We predicted this year the economy would not be doing so well with China slowing down and Europe going in slow-motion implosion.
And so instead of turning to productivity rates, a recent report in Hong Kong has looked at how happy employees are.
The Happiness at Work Index is the first for the city and was a survey jointly conducted by the Productivity Council and Lingnan University and it found people were marginally less happy at work than overall.
On a scale from zero to 10, the average work happiness of the 1,328 people who participated in the survey was 6.7 points, 0.2 points below the general happiness score.
A score of seven is considered "happy", and anywhere between four and six means neutral and below that is unhappy.
So for the small sample of respondents, 6.7 is pretty decent.
For some reason Hong Kong surveys have such small numbers of participants... surely in a city of seven million people they can get more data...
But I digress.
The survey defines work happiness as looking forward to going to work every day.
What's interesting is that the results showed that respondents with higher education were not necessarily happier at work, while those with secondary school education or less were happiest (6.7), followed by university graduates (6.6). Those with diplomas, high diplomas or associate degrees were the least happy at 6.5.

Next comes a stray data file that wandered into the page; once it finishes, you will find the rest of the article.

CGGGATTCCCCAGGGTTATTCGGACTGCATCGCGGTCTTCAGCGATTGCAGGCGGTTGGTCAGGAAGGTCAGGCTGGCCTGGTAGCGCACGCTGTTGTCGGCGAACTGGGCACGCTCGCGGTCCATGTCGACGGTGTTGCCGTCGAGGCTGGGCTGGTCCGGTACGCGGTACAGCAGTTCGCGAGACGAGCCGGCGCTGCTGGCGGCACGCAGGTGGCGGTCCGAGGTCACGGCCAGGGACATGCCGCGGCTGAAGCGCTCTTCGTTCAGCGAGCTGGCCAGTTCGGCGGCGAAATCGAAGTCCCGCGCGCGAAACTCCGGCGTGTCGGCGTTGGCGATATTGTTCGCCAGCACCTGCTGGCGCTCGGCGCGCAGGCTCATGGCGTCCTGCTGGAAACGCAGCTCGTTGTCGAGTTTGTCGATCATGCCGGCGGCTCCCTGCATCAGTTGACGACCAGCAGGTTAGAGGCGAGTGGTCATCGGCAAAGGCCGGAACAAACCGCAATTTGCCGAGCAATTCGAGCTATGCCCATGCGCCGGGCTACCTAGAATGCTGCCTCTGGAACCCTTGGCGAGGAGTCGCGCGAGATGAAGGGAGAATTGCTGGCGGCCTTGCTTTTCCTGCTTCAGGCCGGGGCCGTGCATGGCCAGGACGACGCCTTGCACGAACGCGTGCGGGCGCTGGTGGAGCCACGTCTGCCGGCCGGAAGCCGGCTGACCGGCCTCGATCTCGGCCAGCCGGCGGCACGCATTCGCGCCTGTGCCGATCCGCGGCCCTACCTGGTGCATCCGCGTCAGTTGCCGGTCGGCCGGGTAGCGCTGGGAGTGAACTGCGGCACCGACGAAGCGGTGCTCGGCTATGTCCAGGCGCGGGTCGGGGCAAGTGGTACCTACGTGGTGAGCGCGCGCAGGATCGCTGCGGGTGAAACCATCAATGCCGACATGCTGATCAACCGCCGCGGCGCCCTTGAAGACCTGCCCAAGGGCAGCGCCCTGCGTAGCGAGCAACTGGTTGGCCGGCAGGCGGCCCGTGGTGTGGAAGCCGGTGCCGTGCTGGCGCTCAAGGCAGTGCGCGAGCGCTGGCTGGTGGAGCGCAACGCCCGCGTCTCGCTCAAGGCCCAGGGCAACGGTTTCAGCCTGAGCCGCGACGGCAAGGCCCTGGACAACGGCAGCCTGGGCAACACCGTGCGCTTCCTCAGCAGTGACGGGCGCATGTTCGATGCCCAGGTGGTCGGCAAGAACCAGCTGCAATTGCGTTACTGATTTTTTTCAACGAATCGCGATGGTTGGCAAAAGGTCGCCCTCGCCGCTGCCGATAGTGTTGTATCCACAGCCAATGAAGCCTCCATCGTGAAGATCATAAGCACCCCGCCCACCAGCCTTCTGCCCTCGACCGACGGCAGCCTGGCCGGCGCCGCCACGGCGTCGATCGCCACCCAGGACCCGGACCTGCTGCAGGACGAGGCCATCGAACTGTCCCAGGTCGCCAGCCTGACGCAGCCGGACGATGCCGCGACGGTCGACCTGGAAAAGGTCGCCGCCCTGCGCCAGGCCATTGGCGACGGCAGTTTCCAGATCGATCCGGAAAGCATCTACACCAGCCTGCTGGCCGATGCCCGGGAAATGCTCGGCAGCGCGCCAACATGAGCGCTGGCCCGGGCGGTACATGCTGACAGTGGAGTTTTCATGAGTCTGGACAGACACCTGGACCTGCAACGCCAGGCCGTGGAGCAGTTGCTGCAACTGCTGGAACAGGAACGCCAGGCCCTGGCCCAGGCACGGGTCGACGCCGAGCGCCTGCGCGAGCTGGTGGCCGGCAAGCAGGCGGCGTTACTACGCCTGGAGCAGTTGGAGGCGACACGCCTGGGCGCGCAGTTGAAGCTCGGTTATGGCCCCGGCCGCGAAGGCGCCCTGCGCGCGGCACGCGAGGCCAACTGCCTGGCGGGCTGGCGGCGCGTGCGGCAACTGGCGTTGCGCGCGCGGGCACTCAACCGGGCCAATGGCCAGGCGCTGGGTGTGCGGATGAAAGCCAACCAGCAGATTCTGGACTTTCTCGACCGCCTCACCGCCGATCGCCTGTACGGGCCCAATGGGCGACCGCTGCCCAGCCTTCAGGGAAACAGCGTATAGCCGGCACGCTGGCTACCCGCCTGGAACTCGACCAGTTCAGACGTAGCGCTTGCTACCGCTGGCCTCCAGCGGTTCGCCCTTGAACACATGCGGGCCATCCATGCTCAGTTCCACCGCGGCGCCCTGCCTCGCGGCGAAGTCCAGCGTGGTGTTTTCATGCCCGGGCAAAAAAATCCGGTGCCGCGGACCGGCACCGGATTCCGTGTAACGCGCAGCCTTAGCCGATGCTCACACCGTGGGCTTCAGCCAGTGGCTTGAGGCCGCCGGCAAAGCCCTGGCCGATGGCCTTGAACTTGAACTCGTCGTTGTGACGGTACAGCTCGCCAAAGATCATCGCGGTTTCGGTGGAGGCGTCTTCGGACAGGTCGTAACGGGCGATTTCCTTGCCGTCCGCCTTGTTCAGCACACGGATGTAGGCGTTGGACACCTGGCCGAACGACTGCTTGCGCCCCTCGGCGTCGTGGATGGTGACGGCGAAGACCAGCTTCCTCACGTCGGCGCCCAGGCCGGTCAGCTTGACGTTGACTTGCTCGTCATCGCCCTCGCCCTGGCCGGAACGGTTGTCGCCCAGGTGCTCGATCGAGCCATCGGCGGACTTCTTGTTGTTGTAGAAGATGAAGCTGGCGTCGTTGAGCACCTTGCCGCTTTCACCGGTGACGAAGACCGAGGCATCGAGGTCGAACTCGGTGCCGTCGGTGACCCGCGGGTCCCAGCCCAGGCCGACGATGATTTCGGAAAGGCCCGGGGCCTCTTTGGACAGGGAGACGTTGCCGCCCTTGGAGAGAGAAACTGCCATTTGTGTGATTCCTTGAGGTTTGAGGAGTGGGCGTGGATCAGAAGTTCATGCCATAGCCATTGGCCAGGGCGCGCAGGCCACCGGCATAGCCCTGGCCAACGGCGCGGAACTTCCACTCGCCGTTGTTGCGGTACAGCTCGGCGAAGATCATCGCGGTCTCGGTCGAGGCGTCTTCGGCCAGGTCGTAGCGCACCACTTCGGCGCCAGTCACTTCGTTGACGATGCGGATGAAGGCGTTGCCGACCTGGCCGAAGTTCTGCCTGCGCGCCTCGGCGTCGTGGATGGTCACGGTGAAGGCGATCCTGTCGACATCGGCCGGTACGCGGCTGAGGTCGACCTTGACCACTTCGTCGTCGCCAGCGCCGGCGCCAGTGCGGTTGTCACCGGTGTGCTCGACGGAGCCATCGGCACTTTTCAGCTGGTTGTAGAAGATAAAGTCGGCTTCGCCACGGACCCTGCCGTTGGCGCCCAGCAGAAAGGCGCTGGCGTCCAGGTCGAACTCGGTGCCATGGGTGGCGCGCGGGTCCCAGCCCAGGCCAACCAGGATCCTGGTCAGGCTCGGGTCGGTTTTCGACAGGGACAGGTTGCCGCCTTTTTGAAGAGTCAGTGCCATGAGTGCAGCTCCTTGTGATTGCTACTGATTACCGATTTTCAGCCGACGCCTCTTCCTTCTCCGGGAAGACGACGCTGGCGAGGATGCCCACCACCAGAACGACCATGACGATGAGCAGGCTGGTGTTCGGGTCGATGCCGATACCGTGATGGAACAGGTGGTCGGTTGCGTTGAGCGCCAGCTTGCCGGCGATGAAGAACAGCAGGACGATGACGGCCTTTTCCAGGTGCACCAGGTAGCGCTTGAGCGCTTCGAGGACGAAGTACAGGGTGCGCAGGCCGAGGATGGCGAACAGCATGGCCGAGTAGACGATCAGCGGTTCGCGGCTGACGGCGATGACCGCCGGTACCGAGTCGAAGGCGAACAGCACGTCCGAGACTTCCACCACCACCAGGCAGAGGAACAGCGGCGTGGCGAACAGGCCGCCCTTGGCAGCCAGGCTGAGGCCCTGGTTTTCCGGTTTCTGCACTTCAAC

"This must have something to do with their level of societal recognition," said Lingnan Professor Ho Lok-sang, lead researcher of the study.
Another reason may be university graduates not being able to find jobs in their preferred fields and are stuck doing menial or low-paying jobs they are over qualified to do.
The survey does not indicate a link between the type of industry and the degree of employees' happiness.
Productivity Council general manager Raymond Cheng said: "This means a particular enterprise's culture matters more than which industry a person is in."
He suggested companies should take greater measures to encourage staff to learn from mistakes and involve employees more in business decisions -- methods that cost nothing and could bring staff closer together.
Another observation in the survey was that among small and mid-sized companies, the larger the workplace, the more its employees tended to be unhappy. And in Hong Kong these companies make up 98 percent of all local employers.
Meanwhile in large companies that have 100 or more employees, "more resources and better-defined systems" result in happier workers, said Ho.
He said it was worrying that most top-level managers interviewed in the survey had no regard for communication. It's perhaps because of their belief that they need to assert authority and the way to do that was to issue commands rather than involve staff to formulate better solutions for doing things. This is even more prevalent in mainland Chinese companies.
Nevertheless, Cheng noted that: "The happier your staff, the better the company's performance will be."
Wonder how many Hong Kong companies are actually going to heed these words of advice.
But in what may be the beginning of a rough patch, perhaps now would be a good time to implement some changes.